Monthly Archives: January 2019

Double Plus Bad Think – Repealed

As some of the cooler heads have pointed out, the practical effect of New York’s new and improved abortion regime is basically nil.  But ideologically it has a lot of oompf.

How so?  New York “liberalized” its abortion law in 1970, three years before the SCOTUS weighed in saying that the constitutional due process “right to privacy” was “broad” enough to encompass, you know, abortion.  How did New York do that?  Not by saying that abortion was a “right”, or that the human unborn was not a “person”; but rather by saying that any abortion taking place within the first six months of pregnancy was a “justifiable abortional act”.  That is to say, or at least strongly imply, that abortion itself was wrong, and would be criminal, but in what became any reason or no reason for a period of time it was “justifiable”, justification also being a criminal law concept described in Article 35 of New York’s Penal Law.

The ideological problem?  Abortion remained a conceptual wrong, the subject of several statutes in the Penal Law in Article 125, which was itself entitled “Homicide, Abortion and Related Offenses”.

How terribly uncomfortable and irksome for one side in the abortion wars.

Fortunately for that one side, in the almost 50 years that have passed since 1970, this curious implied commentary on the nature of abortion, still codified in New York’s Penal Law, has never, to our knowledge, been mentioned in the press, and indeed in all the blather about this recent change in the law has not been mentioned either.  Apparently it has been unmentionable.  And accordingly that one side has never had to confront the implications of what no one can, after all, speak.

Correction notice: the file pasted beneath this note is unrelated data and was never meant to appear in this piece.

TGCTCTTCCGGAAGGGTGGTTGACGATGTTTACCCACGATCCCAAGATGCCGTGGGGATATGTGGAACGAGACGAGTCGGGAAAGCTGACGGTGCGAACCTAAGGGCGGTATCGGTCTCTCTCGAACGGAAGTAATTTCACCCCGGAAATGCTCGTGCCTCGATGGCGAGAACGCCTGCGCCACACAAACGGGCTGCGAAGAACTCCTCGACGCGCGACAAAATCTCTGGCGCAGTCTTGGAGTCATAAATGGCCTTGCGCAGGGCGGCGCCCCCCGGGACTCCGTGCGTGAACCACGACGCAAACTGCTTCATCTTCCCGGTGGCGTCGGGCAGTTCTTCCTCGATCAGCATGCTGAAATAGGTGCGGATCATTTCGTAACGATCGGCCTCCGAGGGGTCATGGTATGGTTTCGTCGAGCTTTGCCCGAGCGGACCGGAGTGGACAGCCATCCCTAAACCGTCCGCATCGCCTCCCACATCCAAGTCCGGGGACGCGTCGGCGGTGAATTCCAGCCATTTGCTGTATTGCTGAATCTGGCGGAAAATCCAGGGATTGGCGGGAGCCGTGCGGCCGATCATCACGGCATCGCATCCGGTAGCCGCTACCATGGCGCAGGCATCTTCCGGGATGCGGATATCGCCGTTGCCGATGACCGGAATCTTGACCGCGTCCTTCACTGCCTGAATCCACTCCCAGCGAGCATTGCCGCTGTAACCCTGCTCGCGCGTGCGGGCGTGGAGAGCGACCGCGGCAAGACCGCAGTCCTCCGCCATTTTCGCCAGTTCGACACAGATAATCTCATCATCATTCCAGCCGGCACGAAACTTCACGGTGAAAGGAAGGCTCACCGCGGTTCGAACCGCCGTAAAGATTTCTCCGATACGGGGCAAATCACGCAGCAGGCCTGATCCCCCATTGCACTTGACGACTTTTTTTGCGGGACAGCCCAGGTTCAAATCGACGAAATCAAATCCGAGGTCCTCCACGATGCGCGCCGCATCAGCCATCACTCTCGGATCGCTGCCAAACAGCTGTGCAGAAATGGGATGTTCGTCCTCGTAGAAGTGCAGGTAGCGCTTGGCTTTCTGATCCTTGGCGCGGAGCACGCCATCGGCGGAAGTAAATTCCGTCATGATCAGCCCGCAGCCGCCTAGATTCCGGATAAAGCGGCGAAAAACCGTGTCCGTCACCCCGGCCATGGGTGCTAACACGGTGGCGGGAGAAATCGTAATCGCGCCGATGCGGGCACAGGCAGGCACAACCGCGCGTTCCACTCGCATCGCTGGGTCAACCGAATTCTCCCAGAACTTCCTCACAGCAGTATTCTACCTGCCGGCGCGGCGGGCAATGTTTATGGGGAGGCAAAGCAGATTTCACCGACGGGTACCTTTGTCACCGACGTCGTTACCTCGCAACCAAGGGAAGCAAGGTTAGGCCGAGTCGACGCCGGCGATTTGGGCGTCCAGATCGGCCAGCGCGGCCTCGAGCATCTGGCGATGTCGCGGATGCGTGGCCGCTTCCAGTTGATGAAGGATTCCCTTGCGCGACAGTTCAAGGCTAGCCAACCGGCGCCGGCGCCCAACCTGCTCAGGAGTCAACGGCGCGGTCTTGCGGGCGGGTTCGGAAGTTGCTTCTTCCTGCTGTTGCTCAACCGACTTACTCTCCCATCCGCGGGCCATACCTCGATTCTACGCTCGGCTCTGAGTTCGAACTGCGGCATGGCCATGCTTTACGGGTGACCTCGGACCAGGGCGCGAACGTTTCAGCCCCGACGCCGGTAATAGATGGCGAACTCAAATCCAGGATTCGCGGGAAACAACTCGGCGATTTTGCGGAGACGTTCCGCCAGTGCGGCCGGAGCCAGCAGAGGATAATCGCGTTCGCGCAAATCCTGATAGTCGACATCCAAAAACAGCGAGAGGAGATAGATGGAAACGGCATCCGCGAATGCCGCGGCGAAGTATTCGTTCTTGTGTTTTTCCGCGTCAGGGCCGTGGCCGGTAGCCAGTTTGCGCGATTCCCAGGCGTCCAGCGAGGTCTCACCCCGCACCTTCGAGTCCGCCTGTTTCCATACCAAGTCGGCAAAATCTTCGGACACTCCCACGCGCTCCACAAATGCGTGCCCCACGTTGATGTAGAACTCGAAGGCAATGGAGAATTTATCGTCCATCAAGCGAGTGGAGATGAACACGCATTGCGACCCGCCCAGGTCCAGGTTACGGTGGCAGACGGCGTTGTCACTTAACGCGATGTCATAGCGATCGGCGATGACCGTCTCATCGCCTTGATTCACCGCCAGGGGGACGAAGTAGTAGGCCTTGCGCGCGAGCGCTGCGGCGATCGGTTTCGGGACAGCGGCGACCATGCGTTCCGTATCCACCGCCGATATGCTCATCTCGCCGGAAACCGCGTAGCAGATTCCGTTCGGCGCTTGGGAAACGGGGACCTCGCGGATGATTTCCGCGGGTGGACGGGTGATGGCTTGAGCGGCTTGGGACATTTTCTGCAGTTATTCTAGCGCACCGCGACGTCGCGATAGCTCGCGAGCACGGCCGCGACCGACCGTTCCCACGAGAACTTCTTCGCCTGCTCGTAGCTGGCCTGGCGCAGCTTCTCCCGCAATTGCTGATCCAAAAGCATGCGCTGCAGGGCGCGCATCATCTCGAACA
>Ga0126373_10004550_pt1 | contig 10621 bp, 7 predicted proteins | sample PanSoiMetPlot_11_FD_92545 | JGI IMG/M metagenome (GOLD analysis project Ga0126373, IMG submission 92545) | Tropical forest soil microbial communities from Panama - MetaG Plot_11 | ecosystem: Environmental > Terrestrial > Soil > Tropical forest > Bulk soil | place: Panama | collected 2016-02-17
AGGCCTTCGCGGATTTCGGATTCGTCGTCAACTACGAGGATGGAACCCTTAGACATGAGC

And now they surely won’t have to.  The objectionable thought has been purged from the law of New York.  The long-standing oversight from the early days of our reproductive revolutionary zeal has finally been corrected, an intellectual irritant flushed down the collective memory hole where it will no longer trouble us.

That is all the change in the law was about.  It’s to show there’s no going back.

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Dzhokhar Tsarnaev, Impressionistically

We wrote this almost 4 years ago.  Never published it.  This seemed to be an appropriate moment:

 

I haven’t weighed in on this for a number of reasons; but like a lot of high profile cases it has a larger significance because so many people are aware of it and have opinions.

I’m not familiar with the evidence and don’t really want to go down that road, but I’ve formed some opinions based on a few facts that seem to be beyond dispute.

The older brother, Tamerlan, was a very strong personality.  He was also quite likely either manic/schizophrenic or brain damaged from years of blows to the head.  This is based on some recountings of his personal history which have included allusions to a personality change around the age mania or schizophrenia first appear (late teens to early 20’s) and extensive experience with boxing and/or martial arts.

When people with strong personalities become mentally ill their pathologies are extremely difficult to resist.  You can argue the most obvious points, but you’ll be brow beaten out of them if only because a normal person gets fatigued but a manic person doesn’t.  Or at least not the same way.  It’s almost like their mental illness is contagious, and to stay normal you have to put distance between yourself and them.  A much younger brother would be especially vulnerable, though, because they often grow up idolizing their older brothers, and without some third party pulling them back from the precipice they are apt to fall into the abyss, where their brother lives.

I assume this is going to be the narrative the defense advances in the penalty phase of the trial.  And it’s a good narrative, because it’s probably the truth.

And it makes – or should make – the government’s terrorism narrative look like the product of a febrile hysteria.